Lotz was one of the greatest Hungarian academic painters in the style of Historicism. He started his studies at the Viennese private school of Karl Rahl in 1852; later he worked for Rahl by drawing his preliminary cartoons. Between 1855 and 1870 Lotz painted his panneaux in a characteristically romantic style. The female portraits and nudes painted between 1855 and 1879 show the stylistic traits of lyrical realism and fine naturalism.Lotz was one of the most popular mural painters of this time. His murals were always in harmony with the style of the building they were designed for. The frieze compositions decorating the staircases of the Hungarian National Museum and the frescos in the Budapest Vigadó (Casino) – both done jointly with Mór Than -, the ceiling of the Opera’s auditorium, and the murals in the House of Parliament are among his best-known works. – http://hungart.euroweb.hu/english/l/lotz/
The paintings entitled “The Bathing Woman” was one of the well known works by Lotz.
The subject of the bathing girl, represented using classical iconography ways, was the same of a masterpiece of one of the most famous french Romanticism’s painter, such as Jean Auguste Ingres. The following are the two paintings, side by side, at left side the Lotz’s version and on the right the Inges one:
By the subject point of view there are some similarities. the two females figures are represented in front view, with very similar positions of the arm, the head and the legs, even if the Lotz’s version lacks of the water amphora.
In the Ingres’s painting you can notice the very interest the author had regarding the lines, specially if related to the female body. In fact, you can notice how the female figure’s own face is nto so characterized and it’s somewhat inexpressive. The very goal of the Ingres painting was the study of the particular movement of a static body, an contradictory effect obtained by the light-shadow effects due to the effective use of curves.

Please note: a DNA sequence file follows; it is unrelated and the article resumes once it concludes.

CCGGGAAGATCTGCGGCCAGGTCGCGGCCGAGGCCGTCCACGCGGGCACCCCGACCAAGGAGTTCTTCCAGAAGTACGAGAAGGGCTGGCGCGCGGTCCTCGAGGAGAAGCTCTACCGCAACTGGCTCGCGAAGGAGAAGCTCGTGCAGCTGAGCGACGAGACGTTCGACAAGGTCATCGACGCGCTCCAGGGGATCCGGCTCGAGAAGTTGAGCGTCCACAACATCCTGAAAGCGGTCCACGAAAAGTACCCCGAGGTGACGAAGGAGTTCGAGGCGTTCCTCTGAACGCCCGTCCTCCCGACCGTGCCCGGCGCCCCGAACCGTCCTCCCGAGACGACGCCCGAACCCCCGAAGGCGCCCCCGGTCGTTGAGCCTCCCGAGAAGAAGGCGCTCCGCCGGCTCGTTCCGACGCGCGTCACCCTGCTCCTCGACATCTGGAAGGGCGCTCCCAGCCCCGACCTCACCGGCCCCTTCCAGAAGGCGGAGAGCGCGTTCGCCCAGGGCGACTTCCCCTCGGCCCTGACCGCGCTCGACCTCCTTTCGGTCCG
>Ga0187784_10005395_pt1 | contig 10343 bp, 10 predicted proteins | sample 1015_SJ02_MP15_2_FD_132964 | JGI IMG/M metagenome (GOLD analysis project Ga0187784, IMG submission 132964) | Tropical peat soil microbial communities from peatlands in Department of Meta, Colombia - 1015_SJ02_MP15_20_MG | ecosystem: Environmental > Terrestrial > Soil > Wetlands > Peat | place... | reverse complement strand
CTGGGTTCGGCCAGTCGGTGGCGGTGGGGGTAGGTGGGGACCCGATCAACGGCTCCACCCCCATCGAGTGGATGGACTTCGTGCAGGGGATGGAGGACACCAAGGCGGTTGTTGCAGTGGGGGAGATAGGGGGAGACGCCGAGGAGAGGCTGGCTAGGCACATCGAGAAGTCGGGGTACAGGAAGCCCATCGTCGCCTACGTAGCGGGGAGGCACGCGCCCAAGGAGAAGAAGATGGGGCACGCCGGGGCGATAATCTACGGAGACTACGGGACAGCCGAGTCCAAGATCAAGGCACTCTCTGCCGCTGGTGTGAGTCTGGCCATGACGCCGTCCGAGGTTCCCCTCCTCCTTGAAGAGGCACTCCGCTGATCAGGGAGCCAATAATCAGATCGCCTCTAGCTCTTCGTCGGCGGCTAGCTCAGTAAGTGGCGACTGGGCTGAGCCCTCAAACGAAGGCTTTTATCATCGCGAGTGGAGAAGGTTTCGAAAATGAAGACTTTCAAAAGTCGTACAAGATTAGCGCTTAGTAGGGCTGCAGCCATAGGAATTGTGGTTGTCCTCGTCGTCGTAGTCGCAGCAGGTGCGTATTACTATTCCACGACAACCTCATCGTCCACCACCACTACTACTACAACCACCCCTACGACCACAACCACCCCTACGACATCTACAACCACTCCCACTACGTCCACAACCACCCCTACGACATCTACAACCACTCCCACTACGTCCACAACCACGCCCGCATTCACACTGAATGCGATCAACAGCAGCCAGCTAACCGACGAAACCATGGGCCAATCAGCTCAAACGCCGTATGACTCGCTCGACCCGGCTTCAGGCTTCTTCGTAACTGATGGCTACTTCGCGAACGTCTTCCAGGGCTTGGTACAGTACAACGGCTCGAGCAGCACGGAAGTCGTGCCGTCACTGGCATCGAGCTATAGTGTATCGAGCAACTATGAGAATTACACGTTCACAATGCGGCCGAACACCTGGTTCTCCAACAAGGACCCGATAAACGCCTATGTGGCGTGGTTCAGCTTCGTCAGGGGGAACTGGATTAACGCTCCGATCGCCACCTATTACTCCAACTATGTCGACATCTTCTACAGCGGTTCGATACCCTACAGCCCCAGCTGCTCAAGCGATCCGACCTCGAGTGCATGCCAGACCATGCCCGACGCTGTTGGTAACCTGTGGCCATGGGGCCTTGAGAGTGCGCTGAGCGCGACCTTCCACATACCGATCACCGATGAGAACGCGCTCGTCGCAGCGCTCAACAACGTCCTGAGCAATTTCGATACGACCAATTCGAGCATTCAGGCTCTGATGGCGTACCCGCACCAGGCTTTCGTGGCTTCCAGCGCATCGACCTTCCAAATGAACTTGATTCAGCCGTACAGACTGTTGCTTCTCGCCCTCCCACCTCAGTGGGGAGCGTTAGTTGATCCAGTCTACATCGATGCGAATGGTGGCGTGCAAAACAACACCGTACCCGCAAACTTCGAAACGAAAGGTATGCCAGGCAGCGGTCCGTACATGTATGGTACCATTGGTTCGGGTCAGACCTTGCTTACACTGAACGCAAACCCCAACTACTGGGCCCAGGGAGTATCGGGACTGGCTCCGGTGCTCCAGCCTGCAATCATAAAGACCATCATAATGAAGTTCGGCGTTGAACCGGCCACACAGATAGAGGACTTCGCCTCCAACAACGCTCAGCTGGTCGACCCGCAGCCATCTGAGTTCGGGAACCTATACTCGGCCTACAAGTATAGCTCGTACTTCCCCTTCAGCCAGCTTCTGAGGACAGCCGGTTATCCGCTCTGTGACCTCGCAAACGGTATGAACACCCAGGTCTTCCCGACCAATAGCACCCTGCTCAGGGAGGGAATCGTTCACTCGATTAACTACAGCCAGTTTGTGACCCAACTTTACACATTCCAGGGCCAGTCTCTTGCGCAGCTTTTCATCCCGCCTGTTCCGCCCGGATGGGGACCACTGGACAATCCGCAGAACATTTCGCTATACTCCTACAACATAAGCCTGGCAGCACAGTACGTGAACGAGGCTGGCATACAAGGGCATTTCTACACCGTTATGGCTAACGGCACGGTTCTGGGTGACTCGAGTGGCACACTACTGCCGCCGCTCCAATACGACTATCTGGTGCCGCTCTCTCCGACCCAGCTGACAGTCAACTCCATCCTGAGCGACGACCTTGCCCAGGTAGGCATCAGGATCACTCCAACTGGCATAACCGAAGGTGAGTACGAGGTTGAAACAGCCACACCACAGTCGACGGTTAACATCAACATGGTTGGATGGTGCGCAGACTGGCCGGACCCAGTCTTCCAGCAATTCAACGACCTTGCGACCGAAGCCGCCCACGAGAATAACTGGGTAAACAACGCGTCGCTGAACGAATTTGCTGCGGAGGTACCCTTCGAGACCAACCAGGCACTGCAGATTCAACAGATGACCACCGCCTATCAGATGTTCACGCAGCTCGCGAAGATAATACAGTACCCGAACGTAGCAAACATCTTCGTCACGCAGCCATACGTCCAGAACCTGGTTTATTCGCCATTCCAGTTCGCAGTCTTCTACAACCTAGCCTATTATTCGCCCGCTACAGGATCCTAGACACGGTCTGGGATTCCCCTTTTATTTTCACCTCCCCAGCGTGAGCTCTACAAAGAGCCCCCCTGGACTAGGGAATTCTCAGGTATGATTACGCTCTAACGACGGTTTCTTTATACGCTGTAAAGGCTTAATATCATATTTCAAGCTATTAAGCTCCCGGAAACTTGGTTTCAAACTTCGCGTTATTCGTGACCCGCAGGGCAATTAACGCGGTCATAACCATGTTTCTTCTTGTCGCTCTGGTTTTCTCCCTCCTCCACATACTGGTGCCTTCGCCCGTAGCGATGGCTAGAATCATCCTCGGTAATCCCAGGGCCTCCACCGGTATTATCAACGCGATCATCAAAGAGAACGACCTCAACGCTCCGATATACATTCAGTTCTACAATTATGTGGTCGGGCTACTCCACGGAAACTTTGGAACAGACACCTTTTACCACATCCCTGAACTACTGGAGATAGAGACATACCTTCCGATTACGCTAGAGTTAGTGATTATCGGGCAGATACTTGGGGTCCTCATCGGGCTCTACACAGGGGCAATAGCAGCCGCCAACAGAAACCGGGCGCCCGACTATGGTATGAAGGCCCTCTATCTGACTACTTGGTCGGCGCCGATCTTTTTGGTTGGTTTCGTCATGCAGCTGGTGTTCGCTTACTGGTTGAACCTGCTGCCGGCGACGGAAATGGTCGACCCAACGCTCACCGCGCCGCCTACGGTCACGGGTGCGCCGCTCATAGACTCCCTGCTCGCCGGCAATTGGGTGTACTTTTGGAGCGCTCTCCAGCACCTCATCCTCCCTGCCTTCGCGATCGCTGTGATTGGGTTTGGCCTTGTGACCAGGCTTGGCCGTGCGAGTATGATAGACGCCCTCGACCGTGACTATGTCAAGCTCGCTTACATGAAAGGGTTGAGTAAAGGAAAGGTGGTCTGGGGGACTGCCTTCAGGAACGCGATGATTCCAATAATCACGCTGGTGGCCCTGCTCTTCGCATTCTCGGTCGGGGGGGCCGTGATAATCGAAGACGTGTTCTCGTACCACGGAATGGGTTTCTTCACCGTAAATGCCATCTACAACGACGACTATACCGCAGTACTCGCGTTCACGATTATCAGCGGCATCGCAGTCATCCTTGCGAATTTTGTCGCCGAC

In the Lotz’s painting, also, the lines are reprising the Ingres’s curves, even using more warm colors. And, in effect, the use of rounded lines was very common even in the british preraffaelites school (lets think to Walter Crane’s works, for example), which influenced the hungarian turn-of-the-century art. What’s totally different in Lotz’s painting was the deep study of every single detail of the facial expression of the young girl. Here the female figure was really characterized: she was young, she was beautiful, she was intriguing, she was mysterious, she had a terrific sex appeal. She really was an amazing Lolita, and would be a great choice even to interpret the Stanley Kubrick’s own version of the Vladimir Nabokov romance.